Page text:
That's from Michael Moss's front-page story in today's Times, "Many Missteps Tied to Delay in Armor for Troops in Iraq." Wishful thinking in Washington projected a traditional war of front lines and battles, and this, indeed, was what the march to Baghdad mostly was. But having reached the capital - "Mission Accomplished" - the military faced an altogether different enemy, an enemy that it has been all but powerless to check. The only thing that surprises me is that the replacement of Saddam Hussein's army by terrorist insurgents surprised the Pentagon. In any case, fighting insurgents means, first and foremost, throwing "battles" and "front lines" out the window: every soldier in a terror-inflected war is serving on the front, and the battle is non-stop. But "the army you've got" was now in the hands of comfortable uniformed executives far from the blood and dust.

But an examination of the issues involving the protective shielding and other critical equipment shows how a supply problem seen as an emergency on the ground in Iraq was treated as a routine procurement matter back in Washington.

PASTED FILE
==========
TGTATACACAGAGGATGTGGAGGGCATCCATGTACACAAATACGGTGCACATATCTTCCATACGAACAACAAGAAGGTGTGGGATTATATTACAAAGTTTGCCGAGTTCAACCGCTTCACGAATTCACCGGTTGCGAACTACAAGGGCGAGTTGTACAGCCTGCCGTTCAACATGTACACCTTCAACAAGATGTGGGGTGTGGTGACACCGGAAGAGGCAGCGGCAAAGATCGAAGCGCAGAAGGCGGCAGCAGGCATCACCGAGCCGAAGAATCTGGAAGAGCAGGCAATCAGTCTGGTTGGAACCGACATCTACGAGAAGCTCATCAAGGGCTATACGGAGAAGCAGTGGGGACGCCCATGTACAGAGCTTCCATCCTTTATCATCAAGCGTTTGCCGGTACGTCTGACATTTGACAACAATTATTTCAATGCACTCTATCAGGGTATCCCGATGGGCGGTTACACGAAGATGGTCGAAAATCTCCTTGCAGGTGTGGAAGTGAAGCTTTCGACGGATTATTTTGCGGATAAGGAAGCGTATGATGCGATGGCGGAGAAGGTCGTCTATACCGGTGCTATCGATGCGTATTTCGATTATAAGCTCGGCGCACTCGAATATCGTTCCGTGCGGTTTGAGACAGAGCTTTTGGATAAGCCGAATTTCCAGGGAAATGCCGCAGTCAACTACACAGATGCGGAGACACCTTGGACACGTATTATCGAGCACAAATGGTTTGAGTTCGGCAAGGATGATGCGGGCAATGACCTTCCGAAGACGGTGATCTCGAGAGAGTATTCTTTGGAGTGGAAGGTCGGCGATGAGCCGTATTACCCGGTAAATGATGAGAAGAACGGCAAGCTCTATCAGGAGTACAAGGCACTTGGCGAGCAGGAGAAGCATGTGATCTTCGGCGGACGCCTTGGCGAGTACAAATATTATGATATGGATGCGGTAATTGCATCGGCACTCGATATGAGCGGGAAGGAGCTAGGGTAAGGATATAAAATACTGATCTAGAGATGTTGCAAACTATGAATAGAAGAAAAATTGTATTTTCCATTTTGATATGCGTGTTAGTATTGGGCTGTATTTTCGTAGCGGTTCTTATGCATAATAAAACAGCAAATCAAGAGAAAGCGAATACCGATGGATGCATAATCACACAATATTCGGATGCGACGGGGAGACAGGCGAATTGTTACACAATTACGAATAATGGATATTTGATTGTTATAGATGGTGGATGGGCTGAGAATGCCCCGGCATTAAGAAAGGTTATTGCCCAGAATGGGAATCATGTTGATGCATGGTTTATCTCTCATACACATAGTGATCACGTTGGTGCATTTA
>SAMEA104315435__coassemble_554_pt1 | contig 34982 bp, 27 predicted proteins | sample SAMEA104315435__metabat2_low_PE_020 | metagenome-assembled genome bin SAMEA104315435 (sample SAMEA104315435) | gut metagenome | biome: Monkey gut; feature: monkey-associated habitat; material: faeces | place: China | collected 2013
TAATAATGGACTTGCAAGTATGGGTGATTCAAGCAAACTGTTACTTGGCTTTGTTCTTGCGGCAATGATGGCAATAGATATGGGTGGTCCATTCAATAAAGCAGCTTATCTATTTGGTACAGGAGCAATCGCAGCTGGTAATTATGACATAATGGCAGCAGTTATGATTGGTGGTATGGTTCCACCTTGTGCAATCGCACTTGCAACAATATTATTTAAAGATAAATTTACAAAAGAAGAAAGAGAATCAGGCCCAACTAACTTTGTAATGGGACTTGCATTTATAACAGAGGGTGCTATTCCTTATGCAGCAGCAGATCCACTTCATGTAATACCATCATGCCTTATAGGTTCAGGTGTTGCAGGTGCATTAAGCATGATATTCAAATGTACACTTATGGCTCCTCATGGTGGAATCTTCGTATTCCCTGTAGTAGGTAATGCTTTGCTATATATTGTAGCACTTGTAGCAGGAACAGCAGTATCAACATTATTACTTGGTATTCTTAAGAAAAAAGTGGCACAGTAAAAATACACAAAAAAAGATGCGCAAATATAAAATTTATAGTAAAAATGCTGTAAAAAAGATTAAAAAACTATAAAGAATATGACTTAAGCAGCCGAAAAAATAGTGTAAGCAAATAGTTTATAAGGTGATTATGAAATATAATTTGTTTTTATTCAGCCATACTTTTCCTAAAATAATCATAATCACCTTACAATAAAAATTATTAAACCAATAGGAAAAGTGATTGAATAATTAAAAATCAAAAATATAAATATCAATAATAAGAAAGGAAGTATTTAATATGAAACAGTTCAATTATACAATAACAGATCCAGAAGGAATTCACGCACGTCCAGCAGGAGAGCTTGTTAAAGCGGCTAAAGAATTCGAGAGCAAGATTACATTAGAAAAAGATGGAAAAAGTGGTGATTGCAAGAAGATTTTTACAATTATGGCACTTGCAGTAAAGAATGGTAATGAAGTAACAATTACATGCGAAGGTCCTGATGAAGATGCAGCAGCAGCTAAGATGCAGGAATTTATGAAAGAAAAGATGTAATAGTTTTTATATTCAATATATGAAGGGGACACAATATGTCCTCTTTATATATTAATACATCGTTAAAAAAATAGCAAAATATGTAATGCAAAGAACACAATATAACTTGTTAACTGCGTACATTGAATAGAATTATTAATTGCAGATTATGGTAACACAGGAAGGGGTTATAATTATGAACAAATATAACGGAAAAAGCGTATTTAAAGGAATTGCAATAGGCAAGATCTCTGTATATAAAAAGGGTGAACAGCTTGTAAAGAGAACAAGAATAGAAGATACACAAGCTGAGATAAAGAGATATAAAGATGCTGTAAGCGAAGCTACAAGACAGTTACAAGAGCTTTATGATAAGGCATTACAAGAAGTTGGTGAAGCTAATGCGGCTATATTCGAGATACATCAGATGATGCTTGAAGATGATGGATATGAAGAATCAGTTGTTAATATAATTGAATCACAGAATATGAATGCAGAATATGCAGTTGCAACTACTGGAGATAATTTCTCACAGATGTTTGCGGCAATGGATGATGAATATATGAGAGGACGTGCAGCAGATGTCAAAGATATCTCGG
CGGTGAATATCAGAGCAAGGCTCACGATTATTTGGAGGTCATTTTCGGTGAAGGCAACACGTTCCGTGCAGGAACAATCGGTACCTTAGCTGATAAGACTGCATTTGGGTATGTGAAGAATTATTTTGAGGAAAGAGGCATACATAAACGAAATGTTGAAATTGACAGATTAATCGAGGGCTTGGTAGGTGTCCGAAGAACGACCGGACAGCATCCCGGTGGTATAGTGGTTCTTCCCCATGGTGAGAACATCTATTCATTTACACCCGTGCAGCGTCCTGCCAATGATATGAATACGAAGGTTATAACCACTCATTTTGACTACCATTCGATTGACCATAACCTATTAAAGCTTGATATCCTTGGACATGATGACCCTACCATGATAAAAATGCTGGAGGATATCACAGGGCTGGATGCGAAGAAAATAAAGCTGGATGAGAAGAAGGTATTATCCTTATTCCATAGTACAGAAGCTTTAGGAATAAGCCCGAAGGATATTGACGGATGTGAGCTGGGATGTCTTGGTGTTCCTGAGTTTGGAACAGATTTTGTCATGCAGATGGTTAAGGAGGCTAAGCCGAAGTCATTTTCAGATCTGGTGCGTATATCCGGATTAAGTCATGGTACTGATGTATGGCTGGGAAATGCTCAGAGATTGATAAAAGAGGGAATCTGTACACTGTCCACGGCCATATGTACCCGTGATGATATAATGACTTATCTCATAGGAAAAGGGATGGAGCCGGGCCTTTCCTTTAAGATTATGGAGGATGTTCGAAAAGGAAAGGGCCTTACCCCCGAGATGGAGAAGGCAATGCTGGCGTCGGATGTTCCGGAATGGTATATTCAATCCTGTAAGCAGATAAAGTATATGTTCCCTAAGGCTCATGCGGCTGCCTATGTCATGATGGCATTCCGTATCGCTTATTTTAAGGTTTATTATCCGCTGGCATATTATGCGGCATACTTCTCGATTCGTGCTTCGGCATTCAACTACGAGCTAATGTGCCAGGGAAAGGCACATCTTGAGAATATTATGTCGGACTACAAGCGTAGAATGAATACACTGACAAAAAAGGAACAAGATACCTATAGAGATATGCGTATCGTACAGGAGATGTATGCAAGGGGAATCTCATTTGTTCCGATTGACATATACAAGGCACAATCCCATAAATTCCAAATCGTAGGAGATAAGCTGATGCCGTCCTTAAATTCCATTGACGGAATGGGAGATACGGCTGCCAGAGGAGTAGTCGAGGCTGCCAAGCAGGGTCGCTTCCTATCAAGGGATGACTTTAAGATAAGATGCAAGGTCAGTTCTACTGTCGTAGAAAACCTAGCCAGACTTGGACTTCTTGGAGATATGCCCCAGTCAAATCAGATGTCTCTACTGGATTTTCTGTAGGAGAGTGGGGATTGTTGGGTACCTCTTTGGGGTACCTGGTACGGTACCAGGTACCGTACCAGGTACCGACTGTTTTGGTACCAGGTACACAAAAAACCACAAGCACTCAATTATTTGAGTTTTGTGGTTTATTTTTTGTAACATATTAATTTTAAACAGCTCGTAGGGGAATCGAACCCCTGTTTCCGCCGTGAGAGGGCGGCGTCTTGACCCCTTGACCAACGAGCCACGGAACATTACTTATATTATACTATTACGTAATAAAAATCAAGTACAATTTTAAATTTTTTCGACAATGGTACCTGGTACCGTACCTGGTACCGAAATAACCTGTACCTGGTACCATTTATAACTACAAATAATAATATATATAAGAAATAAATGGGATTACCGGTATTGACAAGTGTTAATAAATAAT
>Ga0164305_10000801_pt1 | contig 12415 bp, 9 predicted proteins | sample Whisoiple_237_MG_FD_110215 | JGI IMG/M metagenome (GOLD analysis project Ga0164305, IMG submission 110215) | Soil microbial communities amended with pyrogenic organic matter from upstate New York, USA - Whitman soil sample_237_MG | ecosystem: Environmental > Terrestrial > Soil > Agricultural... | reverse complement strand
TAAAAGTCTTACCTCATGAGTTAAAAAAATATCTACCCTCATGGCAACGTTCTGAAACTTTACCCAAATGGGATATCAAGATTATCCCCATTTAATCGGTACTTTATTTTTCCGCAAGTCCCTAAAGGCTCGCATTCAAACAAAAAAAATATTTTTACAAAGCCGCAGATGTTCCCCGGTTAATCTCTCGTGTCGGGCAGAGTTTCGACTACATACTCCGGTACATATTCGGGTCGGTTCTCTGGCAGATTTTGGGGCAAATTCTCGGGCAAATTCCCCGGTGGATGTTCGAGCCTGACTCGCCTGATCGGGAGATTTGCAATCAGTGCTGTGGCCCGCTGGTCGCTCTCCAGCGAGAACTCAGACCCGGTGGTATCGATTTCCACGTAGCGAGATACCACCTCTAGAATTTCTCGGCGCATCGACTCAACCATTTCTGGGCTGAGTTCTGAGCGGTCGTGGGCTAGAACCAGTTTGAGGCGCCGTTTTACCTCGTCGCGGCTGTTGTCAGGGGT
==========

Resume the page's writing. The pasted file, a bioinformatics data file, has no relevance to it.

The Secretary of Defense is mentioned only twice in Mr Moss's story, first in connection with his atrocious response to soldiers in December, the second in a reference to the resignation of Thomas E White, the Secretary of the Army who resigned, according to Mr Moss, "after a falling out with Mr Rumsfeld" in April, 2003. Funny, I thought that Mr White's Enron background had something to do with that resignation, but no matter, no matter. Mr Rumsfeld was on my mind in every paragraph of the story; I was stuck, as it were, on the "supply chiefs" who had told General Cody that soldiers who weren't in the "front lines of battle" could "do without." Could these be officers who survived the Army purge that Seymour M Hersh exposed two years ago, in an article that I hope The New Yorker will maintain on-line until our Iraqi misadventure is over, "Offense and Defense"?